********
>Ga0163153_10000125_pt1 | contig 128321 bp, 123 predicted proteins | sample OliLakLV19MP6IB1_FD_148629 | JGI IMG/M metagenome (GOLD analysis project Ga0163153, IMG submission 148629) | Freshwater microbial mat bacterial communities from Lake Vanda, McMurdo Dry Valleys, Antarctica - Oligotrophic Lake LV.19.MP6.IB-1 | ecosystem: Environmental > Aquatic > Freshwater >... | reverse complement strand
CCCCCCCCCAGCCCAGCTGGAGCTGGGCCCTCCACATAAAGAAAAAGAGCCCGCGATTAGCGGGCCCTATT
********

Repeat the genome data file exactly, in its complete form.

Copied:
>Ga0163153_10000125_pt1 | contig 128321 bp, 123 predicted proteins | sample OliLakLV19MP6IB1_FD_148629 | JGI IMG/M metagenome (GOLD analysis project Ga0163153, IMG submission 148629) | Freshwater microbial mat bacterial communities from Lake Vanda, McMurdo Dry Valleys, Antarctica - Oligotrophic Lake LV.19.MP6.IB-1 | ecosystem: Environmental > Aquatic > Freshwater >... | reverse complement strand
CCCCCCCCCAGCCCAGCTGGAGCTGGGCCCTCCACATAAAGAAAAAGAGCCCGCGATTAGCGGGCCCTATT